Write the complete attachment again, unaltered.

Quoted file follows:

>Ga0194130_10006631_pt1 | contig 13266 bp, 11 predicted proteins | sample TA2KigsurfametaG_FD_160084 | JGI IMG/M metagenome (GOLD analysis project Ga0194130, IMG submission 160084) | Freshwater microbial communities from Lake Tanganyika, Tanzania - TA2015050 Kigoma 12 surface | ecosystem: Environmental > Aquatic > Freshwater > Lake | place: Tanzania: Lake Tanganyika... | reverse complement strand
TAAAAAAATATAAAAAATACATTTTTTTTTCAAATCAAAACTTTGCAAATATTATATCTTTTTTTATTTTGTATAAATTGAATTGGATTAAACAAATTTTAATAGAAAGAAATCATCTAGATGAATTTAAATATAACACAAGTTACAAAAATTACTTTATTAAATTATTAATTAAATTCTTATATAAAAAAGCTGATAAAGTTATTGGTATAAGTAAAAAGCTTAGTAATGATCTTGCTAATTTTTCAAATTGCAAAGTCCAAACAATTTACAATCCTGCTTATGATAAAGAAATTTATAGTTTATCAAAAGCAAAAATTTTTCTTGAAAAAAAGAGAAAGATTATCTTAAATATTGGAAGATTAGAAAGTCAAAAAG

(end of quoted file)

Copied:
>Ga0194130_10006631_pt1 | contig 13266 bp, 11 predicted proteins | sample TA2KigsurfametaG_FD_160084 | JGI IMG/M metagenome (GOLD analysis project Ga0194130, IMG submission 160084) | Freshwater microbial communities from Lake Tanganyika, Tanzania - TA2015050 Kigoma 12 surface | ecosystem: Environmental > Aquatic > Freshwater > Lake | place: Tanzania: Lake Tanganyika... | reverse complement strand
TAAAAAAATATAAAAAATACATTTTTTTTTCAAATCAAAACTTTGCAAATATTATATCTTTTTTTATTTTGTATAAATTGAATTGGATTAAACAAATTTTAATAGAAAGAAATCATCTAGATGAATTTAAATATAACACAAGTTACAAAAATTACTTTATTAAATTATTAATTAAATTCTTATATAAAAAAGCTGATAAAGTTATTGGTATAAGTAAAAAGCTTAGTAATGATCTTGCTAATTTTTCAAATTGCAAAGTCCAAACAATTTACAATCCTGCTTATGATAAAGAAATTTATAGTTTATCAAAAGCAAAAATTTTTCTTGAAAAAAAGAGAAAGATTATCTTAAATATTGGAAGATTAGAAAGTCAAAAAG